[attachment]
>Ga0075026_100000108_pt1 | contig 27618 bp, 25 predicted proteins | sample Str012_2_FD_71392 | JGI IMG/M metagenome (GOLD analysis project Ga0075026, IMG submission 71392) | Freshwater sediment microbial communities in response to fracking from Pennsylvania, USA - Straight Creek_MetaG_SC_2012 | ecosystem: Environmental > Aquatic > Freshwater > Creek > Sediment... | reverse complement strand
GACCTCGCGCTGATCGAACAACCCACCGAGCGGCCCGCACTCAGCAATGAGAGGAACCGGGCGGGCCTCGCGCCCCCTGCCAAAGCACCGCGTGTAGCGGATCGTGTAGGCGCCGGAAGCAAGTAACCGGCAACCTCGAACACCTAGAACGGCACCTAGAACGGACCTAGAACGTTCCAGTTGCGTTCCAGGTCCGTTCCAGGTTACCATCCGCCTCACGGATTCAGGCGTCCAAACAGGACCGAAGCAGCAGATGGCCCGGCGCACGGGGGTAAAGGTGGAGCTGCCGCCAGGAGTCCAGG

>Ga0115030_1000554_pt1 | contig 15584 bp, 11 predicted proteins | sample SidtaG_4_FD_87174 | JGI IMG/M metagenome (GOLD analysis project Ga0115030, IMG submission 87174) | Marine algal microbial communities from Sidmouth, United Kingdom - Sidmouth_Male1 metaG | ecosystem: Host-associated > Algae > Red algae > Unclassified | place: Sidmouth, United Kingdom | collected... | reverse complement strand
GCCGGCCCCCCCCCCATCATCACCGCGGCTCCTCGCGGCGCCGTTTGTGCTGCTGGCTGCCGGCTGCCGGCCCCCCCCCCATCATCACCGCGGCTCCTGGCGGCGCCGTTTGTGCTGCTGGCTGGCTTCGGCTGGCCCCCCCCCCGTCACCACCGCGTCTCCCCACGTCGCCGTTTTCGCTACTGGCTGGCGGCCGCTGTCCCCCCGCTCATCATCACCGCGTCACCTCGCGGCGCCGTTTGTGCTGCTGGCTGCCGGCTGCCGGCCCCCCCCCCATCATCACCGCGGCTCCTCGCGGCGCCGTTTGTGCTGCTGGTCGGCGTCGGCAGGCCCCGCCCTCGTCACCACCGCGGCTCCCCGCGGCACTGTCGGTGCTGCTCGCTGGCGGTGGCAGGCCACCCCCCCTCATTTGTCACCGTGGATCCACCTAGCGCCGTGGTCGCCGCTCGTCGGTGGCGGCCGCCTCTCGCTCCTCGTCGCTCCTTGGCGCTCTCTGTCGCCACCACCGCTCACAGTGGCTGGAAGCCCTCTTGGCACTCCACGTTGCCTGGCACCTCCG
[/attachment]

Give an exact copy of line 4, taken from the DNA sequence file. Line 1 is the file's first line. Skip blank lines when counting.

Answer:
GCCGGCCCCCCCCCCATCATCACCGCGGCTCCTCGCGGCGCCGTTTGTGCTGCTGGCTGCCGGCTGCCGGCCCCCCCCCCATCATCACCGCGGCTCCTGGCGGCGCCGTTTGTGCTGCTGGCTGGCTTCGGCTGGCCCCCCCCCCGTCACCACCGCGTCTCCCCACGTCGCCGTTTTCGCTACTGGCTGGCGGCCGCTGTCCCCCCGCTCATCATCACCGCGTCACCTCGCGGCGCCGTTTGTGCTGCTGGCTGCCGGCTGCCGGCCCCCCCCCCATCATCACCGCGGCTCCTCGCGGCGCCGTTTGTGCTGCTGGTCGGCGTCGGCAGGCCCCGCCCTCGTCACCACCGCGGCTCCCCGCGGCACTGTCGGTGCTGCTCGCTGGCGGTGGCAGGCCACCCCCCCTCATTTGTCACCGTGGATCCACCTAGCGCCGTGGTCGCCGCTCGTCGGTGGCGGCCGCCTCTCGCTCCTCGTCGCTCCTTGGCGCTCTCTGTCGCCACCACCGCTCACAGTGGCTGGAAGCCCTCTTGGCACTCCACGTTGCCTGGCACCTCCG